Roland’s sanctuary spawns hope, awareness for senior dogs

By Don Coble
Posted 10/30/19

MELROSE – The telephone at Ralph Roland’s senior dog rescue rings 10 times a day with people trying to find a home for an elderly dog. As much as the retired Navy sailor wants them all, he has to …

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Roland’s sanctuary spawns hope, awareness for senior dogs

Posted

MELROSE – The telephone at Ralph Roland’s senior dog rescue rings 10 times a day with people trying to find a home for an elderly dog. As much as the retired Navy sailor wants them all, he has to limit the Roland Senior Dog Rescue Gang to about 37 a day.

“We’ve had as many as 50, but it was too many,” Roland said. “My wife (Gail) is retired, too. Thirty-seven dogs is just right.”

Roland’s sanctuary is participating in next week’s Saving Senior Dogs Week, a week-long education and fundraising campaign to bring awareness to the plight of homeless senior dogs in shelters. For most, a rescue farm like Roland’s is their last, and only, hope.

The dog week is presented by Lily’s Legacy Senior Dog Sanctuary in Northern California. There are eight organizations participating in the campaign, and Roland’s is the only one from Florida.

“We need more awareness,” Roland said. “There are a lot of great senior dogs out there. Seniors are laid back. They don’t tear things up. They just need a home.”

Roland worked as a volunteer at Clay County Animal Control. He said senior dogs were dropped off daily, and many were destined to live their final days in a kennel or awaiting a lethal injection.

A senior dog can be any animal from as young as 6 or as old as 20 years old, Roland said. Larger dogs age quicker, saying, “The smaller the dog, the longer they live.”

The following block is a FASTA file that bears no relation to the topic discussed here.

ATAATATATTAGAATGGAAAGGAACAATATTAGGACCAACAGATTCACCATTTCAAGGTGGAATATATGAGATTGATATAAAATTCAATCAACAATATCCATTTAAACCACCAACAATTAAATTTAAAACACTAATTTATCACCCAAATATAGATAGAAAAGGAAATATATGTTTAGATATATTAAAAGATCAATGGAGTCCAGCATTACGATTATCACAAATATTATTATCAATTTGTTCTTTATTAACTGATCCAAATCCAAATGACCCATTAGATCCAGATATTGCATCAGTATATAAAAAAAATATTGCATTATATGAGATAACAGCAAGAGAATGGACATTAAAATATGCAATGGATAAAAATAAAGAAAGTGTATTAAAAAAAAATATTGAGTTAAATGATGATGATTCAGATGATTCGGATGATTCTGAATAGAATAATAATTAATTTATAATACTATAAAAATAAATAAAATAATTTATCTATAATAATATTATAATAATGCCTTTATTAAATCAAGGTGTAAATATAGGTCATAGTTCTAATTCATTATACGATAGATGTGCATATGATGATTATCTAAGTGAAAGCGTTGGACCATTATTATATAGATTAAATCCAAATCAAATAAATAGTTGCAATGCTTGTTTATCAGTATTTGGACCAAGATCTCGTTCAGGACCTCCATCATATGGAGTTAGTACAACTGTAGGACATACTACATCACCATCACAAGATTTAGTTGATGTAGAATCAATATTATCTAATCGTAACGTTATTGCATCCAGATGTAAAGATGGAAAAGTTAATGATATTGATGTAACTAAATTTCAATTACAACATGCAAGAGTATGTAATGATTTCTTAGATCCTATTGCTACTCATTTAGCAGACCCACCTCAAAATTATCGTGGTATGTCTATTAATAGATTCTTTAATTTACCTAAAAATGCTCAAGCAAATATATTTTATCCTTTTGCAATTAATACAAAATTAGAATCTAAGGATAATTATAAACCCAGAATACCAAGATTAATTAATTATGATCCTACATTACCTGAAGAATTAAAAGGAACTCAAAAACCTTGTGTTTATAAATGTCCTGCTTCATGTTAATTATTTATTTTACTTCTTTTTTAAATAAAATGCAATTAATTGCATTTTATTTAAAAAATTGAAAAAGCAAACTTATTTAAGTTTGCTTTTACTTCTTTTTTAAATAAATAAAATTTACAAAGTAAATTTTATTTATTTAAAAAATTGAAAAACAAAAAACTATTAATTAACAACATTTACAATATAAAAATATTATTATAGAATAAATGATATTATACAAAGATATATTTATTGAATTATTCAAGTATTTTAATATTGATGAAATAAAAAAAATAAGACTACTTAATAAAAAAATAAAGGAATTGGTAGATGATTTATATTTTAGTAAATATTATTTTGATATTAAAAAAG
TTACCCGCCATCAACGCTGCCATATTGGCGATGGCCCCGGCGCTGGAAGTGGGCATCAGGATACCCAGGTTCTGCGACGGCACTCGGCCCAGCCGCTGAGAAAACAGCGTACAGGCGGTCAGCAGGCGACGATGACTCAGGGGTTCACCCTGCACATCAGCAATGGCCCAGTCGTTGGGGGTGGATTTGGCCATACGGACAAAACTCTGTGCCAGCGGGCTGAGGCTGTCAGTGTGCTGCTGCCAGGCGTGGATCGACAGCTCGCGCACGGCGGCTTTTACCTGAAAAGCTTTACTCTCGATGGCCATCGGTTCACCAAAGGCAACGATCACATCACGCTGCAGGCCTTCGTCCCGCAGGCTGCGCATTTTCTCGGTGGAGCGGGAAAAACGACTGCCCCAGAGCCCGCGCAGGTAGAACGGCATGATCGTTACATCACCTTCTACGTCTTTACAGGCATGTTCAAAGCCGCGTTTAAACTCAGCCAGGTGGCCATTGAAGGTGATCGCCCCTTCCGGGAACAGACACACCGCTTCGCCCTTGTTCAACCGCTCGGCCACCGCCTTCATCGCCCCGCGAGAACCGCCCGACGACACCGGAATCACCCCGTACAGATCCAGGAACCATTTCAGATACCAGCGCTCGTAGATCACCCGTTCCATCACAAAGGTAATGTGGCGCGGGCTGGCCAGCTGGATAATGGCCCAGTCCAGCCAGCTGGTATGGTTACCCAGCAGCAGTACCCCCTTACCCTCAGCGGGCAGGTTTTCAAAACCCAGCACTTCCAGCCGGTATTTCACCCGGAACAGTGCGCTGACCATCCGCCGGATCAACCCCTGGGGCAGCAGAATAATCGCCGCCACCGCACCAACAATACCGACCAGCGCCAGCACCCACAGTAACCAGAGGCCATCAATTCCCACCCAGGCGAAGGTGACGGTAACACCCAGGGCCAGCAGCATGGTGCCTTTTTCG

Most of his dogs come from Clay County Animal Services. A lot are older dogs that needed a new home when the owner is forced to move into assisted living or a nursing home, Roland said. Others are left at animal services because owners can’t afford the medical bills that often come with aging animals.

“I started taking some of the dogs into my office,” he said. “Then I took some of them home. It started in 2014 and it’s really grown into something big.”

It’s estimated 670,000 shelter dogs are euthanized each year in the United States. Senior dogs are least likely to be rescued or adopted from shelters and are most at-risk of being euthanized. Although there are an estimated 14,000 animal rescue organizations nationwide, less than 40 of them are dedicated exclusively to rescuing, rehabilitating and re-homing senior dogs.

Proceeds from the fundraising campaign will be divided equally among the participating senior dog rescue organizations, and a portion of the funds will go into a new grant fund to provide startup funding and support for individuals interested in founding a new senior dog rescue. All of the funds will go toward saving thousands of homeless senior dogs.

“The numbers of dogs being euthanized every year in shelters all across the United States is frightening, and the situation is worse for senior dogs, so we felt we had to do something to bring attention to this,” said Alice Mayn, Executive Director of Lily’s Legacy Senior Dog Sanctuary. “There’s a misconception that senior dogs are hard to adopt out and that’s really not the case. Most of them just need a loving home and a safe place to land to live out their lives, and that’s what we’re hoping to let people know.

Some of Roland’s dogs will never be adopted. They are destined to live a quiet, happy life on a 10-acre farm in the corner of Clay County near Melrose. It’s a perfect setting for an elderly dog, but it’s not easy to find volunteers.

“We’re real close to Keystone Heights,” he said, “but we’re far enough out, it’s not easy.”

But worth the drive, he said.

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